- PayPal is launching a product this fall allowing consumers to pay for a purchase of between $30 and $600 in four installments over a six-week period.
- With Pay in 4, PayPal is looking to wrest part of a burgeoning buy-now-pay-later market from the likes of Afterpay, Affirm and Klarna. Affirm CEO (and PayPal co-founder) Max Levchin said last year that Affirm's point-of-sale loans doubled to about $2 billion in 2018 and were expected to at least double again in 2019.
- The option looks to appeal to younger consumers wanting to manage their finances without resorting to credit cards — and the interest rates attached. PayPal also is hoping to hook merchants with the prospect that consumers spend up to 20% more when they're given a point-of-sale financing option, Forbes reported, citing data from both PayPal and Afterpay.
Pay in 4 isn't PayPal's first entry in the point-of-sale financing space. The company bought Bill Me Later, a startup, in 2008 and rebranded it PayPal Credit in 2014.
PayPal Credit came under fire in August when four advocacy groups urged the Consumer Financial Protection Bureau (CFPB) and the Office of the Comptroller of the Currency (OCC) to investigate the company after finding more than 150 career-training schools — most unaccredited and many largely unsupervised — let students pay tuition using PayPal Credit. At issue is the 25.49% annual percentage rate attached to PayPal Credit — quadruple the interest on even the most expensive federal student loans. If borrowers don't pay the full loan off by the end of a six-month deferred interest period, the 25.49% APR would be retroactively charged from the loan's origination date and added to the balance. Late payments are assessed a $39 fee.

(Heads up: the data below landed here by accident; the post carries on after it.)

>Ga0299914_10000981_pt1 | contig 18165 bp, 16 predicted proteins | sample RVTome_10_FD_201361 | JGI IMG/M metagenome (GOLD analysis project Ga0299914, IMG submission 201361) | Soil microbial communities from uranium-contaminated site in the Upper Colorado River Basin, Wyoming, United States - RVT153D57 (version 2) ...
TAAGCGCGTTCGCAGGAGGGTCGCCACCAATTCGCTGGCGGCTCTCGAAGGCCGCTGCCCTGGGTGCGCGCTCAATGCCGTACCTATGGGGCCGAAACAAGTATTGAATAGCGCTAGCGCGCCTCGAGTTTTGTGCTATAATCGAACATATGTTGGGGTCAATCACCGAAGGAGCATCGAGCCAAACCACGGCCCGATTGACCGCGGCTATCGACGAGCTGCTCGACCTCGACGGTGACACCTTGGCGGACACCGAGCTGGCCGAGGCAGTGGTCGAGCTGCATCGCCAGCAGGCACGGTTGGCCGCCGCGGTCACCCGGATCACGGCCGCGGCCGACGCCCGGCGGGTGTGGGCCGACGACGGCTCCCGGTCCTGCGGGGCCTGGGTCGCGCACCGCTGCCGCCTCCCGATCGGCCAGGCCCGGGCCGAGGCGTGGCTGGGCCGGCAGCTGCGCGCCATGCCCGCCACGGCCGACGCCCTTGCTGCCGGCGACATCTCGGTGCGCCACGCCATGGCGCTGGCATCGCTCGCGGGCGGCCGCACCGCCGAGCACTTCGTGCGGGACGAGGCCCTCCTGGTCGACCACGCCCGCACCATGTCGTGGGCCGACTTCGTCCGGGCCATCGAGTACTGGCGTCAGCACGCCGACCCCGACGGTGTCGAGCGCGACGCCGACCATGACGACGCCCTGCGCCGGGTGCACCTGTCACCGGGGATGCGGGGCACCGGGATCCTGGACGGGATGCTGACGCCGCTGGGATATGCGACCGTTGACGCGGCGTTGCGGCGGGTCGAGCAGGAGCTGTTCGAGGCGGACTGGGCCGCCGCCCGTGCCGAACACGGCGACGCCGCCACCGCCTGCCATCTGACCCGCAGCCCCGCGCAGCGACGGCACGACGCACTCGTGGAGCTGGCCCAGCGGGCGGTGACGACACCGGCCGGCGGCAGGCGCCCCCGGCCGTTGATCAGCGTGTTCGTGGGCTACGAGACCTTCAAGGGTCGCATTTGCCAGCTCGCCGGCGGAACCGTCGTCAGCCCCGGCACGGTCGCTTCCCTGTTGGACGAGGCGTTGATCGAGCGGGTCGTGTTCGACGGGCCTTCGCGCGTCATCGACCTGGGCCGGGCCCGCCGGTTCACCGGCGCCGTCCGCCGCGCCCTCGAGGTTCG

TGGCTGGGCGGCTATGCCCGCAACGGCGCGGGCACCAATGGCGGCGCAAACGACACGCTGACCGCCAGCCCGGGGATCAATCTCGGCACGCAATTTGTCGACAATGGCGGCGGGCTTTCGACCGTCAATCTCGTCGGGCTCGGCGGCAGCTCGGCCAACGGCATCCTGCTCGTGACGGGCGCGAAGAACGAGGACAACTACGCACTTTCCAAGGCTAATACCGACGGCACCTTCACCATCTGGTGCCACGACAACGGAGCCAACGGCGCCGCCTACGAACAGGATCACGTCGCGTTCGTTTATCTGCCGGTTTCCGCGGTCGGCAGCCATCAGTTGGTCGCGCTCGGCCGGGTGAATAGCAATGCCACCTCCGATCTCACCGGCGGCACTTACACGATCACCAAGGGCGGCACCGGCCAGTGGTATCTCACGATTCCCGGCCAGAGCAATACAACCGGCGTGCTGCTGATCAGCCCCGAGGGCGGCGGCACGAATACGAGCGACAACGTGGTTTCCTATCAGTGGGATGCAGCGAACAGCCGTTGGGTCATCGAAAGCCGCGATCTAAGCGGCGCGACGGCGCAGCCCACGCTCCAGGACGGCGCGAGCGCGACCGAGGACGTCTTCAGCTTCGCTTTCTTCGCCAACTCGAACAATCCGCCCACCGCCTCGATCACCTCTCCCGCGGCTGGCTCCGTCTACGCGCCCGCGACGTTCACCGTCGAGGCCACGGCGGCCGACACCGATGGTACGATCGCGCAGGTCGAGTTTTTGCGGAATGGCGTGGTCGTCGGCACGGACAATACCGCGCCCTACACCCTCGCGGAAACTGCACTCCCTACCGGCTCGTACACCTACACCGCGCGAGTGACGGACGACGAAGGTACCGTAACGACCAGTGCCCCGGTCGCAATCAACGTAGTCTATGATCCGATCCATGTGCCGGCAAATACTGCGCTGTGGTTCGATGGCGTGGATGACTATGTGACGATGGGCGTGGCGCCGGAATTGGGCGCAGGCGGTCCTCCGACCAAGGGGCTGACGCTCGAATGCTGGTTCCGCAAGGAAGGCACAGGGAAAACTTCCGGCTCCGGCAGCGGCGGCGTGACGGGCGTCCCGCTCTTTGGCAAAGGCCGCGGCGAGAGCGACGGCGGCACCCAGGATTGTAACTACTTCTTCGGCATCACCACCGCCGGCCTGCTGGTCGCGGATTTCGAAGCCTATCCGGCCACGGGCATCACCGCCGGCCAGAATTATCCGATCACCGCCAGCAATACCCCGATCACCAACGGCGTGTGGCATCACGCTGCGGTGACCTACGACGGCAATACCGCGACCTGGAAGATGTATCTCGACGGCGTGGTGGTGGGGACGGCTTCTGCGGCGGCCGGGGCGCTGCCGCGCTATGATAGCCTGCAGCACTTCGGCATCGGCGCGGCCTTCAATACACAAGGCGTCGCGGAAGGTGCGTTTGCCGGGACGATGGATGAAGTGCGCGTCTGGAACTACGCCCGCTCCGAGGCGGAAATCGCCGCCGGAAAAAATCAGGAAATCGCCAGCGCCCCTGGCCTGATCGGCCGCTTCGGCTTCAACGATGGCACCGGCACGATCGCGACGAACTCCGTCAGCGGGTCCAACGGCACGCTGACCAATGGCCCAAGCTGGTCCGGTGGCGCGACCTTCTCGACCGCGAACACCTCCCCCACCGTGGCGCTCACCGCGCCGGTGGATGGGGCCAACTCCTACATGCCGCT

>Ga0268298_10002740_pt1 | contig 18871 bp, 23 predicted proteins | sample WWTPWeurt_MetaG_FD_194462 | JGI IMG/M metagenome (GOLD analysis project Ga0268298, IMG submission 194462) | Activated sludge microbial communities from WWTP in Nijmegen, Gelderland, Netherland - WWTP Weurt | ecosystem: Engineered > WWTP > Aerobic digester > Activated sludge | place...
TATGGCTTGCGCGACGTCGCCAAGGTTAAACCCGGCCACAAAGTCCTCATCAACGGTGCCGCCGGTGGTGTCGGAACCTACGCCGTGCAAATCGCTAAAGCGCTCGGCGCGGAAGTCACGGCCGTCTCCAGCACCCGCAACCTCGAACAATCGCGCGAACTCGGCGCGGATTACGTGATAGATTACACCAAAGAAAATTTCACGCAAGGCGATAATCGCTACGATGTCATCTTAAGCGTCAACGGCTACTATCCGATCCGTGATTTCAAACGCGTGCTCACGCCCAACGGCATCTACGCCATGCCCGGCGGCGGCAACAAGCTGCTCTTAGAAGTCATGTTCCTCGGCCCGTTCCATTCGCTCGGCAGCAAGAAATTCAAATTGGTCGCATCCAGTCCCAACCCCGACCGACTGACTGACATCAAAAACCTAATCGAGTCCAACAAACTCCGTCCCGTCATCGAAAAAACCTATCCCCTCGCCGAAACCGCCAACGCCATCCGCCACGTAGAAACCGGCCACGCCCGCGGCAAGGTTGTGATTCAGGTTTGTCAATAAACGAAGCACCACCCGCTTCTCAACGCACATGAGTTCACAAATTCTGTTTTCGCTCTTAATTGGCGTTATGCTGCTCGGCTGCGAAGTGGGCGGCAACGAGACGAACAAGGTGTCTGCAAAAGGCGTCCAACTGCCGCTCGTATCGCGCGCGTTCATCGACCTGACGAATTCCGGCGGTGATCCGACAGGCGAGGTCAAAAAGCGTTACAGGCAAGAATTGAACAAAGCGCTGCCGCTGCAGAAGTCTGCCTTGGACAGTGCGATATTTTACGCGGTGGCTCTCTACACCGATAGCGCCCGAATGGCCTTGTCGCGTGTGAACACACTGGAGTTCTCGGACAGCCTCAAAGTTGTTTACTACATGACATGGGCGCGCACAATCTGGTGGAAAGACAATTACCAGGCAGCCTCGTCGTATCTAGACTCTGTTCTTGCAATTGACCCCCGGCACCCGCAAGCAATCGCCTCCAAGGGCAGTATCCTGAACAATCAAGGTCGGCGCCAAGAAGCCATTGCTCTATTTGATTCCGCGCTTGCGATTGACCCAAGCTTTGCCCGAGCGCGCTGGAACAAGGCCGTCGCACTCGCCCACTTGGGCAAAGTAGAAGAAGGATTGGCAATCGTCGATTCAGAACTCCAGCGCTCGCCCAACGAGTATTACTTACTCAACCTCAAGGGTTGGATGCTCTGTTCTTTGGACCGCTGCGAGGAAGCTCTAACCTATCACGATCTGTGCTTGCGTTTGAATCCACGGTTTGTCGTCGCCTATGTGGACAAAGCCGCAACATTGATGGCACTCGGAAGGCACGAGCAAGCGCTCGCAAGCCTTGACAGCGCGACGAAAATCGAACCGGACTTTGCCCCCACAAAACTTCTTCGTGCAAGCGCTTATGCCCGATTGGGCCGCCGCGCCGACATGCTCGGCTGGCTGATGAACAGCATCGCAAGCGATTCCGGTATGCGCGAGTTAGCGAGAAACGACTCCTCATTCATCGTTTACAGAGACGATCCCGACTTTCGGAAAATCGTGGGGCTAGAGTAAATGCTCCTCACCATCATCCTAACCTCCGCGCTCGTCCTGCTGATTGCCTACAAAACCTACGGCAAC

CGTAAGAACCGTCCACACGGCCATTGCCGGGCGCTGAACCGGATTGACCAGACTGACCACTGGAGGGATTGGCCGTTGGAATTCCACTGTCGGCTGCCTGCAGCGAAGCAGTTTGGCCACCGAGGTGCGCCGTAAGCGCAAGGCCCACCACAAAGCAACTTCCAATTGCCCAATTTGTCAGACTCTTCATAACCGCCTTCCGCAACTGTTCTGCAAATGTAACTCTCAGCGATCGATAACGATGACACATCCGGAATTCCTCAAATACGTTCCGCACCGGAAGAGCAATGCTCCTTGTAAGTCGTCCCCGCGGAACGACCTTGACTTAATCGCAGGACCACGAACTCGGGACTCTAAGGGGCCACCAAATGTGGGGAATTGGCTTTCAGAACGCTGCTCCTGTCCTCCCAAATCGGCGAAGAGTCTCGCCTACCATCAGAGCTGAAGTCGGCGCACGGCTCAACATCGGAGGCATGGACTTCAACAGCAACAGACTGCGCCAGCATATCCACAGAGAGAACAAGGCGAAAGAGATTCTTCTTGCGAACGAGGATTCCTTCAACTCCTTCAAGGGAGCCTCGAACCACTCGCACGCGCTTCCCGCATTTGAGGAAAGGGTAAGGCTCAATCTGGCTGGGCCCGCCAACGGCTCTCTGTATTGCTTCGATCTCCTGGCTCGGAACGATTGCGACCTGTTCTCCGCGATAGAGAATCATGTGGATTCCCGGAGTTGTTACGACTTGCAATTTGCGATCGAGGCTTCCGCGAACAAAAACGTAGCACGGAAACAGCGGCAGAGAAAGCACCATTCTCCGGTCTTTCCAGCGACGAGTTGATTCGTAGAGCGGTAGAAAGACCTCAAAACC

Unlike PayPal Credit, Pay in 4 charges customers no fees or interest — unless a payment is late, in which case, a fee of up to $10 may be assessed, according to Forbes.
Because Pay in 4 will be another feature in PayPal's wallet, merchants that already accept PayPal won't have to pay extra to integrate it.
"In today's challenging retail and economic environment, merchants are looking for trusted ways to help drive average order values and conversion, without taking on additional costs. At the same time, consumers are looking for more flexible and responsible ways to pay, especially online," Doug Bland, PayPal's senior vice president for global credit, said in a press release. "With Pay in 4, we're building on our history as the originator in the buy now, pay later space, coupled with PayPal's trust and ubiquity, to enable a responsible and flexible way for consumers to shop while providing merchants with a tool that helps drive sales, loyalty and customer choice."
Customers' credit will be evaluated before they're accepted to the platform, Bland said. But because of the modest loan sizes, PayPal expects to approve most applicants, he said.
After the initial installment on a purchase is paid, the remaining three payments are automated. Customers can manage the payments from inside PayPal's wallet.
"Given the challenging and uncertain times we're living in, we felt it was more important than ever to provide this solution to help retailers help consumers," Bland told PYMNTS.com. "And we're going to make it available [in] time for the upcoming holiday shopping season."